“The challenge will be in redefining remuneration,” she said, and going beyond traditional economic or monetary rewards to positive experiences such as social interaction and friendship.
Mr Edwin Tang, whose 17-year-old daughter Megan has Down syndrome and is in Delta Senior School, said she enjoys dancing as part of an inclusive dance group that performs at community functions.
“It’s commendable that the schools are moving in this direction of recognising such contributions and will provide more of such training,” he said.
Mr Tang, 52, a finance manager, said: “For many parents, it’s still about dollars and cents. But we also have to move beyond that – many people with special needs want to be recognised socially beyond monetary terms.”
Learning skills for life
Twice a week, Muhammad Rifky Shauqi B. Muhd Ricky Famie, 17, goes to Pizza Hut at Northpoint City in Yishun to work in its kitchen, where he slices pizzas and packs orders, among other tasks.
The Rainbow Centre Yishun Park School student said the attachment, which he started in April this year, lets him practise work skills like listening to instructions and being punctual.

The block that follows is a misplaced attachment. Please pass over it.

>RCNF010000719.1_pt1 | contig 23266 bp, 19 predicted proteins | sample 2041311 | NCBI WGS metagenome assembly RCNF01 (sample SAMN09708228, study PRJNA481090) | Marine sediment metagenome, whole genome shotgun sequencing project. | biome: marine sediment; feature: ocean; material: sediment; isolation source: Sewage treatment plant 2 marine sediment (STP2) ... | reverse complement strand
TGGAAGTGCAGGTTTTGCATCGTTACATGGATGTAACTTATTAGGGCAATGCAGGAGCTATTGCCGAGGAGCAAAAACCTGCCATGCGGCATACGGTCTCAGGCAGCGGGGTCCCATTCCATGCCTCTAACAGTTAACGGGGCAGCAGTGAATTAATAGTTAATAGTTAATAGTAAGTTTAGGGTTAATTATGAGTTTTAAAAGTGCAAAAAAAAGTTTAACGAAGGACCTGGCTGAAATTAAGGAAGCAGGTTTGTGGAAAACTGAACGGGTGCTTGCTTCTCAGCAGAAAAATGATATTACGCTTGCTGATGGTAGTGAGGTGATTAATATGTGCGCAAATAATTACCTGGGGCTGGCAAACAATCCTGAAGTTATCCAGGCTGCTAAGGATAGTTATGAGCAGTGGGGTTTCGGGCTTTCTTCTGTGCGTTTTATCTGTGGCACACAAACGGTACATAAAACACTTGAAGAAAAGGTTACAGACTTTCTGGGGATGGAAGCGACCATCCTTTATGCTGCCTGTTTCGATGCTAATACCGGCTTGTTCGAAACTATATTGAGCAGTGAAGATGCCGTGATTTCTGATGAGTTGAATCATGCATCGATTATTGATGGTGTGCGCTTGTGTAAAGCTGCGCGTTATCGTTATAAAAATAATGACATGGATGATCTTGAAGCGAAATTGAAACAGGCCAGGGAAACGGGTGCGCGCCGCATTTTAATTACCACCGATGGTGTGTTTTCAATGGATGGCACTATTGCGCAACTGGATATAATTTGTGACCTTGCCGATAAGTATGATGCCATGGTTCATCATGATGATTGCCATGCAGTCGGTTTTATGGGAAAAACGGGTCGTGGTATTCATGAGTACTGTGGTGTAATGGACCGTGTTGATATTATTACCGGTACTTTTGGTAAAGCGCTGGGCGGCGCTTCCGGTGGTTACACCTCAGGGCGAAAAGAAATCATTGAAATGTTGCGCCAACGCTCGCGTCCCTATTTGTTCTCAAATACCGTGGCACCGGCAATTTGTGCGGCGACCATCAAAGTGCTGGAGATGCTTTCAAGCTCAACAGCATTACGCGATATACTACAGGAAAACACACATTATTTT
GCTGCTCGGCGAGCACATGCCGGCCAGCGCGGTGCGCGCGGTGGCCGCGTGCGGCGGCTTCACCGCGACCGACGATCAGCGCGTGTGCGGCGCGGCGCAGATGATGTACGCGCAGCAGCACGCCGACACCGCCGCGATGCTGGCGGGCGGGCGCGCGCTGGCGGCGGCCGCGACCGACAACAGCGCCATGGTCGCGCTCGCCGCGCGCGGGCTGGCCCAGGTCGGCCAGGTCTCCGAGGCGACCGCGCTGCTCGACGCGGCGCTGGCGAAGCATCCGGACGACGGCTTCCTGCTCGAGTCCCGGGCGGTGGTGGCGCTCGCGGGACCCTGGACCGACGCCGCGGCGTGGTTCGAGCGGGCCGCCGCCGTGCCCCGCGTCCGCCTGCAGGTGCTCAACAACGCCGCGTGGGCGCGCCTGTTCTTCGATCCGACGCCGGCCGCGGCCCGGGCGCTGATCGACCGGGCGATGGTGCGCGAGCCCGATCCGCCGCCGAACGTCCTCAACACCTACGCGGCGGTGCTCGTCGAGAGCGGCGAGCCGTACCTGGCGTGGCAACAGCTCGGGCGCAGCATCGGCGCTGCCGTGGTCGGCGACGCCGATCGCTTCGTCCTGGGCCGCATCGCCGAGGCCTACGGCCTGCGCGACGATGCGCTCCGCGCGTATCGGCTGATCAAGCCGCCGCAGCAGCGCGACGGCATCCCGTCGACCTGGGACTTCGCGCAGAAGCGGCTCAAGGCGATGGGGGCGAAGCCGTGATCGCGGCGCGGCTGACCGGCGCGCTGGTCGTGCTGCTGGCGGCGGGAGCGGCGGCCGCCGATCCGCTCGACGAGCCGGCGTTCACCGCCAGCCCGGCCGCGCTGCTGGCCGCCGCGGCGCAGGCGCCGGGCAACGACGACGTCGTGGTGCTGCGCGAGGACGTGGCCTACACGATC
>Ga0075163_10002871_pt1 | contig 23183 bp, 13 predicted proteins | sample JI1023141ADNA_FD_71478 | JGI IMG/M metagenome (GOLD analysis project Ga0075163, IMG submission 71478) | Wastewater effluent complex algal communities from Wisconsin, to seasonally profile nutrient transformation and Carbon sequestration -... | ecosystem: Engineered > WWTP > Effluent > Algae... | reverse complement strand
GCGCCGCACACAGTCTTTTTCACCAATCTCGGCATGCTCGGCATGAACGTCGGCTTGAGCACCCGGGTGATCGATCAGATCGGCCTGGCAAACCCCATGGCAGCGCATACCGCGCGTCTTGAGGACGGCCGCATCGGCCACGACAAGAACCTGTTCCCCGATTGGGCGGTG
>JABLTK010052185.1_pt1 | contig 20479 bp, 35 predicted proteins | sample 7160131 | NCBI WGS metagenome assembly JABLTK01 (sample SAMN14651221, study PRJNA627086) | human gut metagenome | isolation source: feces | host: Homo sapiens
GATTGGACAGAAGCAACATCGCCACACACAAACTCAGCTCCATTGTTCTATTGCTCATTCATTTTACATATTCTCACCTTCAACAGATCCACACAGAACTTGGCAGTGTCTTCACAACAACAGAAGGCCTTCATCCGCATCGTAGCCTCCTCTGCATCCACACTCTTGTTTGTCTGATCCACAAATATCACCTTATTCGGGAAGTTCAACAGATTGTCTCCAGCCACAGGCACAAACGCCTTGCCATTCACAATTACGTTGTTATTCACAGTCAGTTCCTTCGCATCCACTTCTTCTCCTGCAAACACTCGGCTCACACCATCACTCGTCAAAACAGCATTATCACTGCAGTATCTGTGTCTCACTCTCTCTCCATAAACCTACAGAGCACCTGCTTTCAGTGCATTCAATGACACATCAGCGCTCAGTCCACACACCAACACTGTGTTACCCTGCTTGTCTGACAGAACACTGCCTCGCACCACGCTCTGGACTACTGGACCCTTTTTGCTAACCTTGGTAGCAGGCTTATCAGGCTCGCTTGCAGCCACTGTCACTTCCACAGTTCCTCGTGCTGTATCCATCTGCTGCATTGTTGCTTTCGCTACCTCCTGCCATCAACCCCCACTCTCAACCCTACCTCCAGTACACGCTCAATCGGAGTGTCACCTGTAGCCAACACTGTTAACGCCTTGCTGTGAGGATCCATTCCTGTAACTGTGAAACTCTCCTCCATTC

Rifky, who has autism, said: “I chose food and beverage because I have kitchen experience and I know how to cook simple meals for my family like instant noodles, fried rice and pasta.”
The challenges he faces include following work schedules and recognising new words, but he is comfortable asking people around him for help.
Learning soft skills such as managing his emotions and conflicts will be helpful, said Rifky, whose father works as a safety officer and mother is a senior sales executive.
Rifky, who has a four-year-old sister, said: “I usually try to distract myself from feelings of sadness by focusing on house chores or work, or listening to some music. I try to avoid arguments because it makes me aggressive and it doesn’t feel good."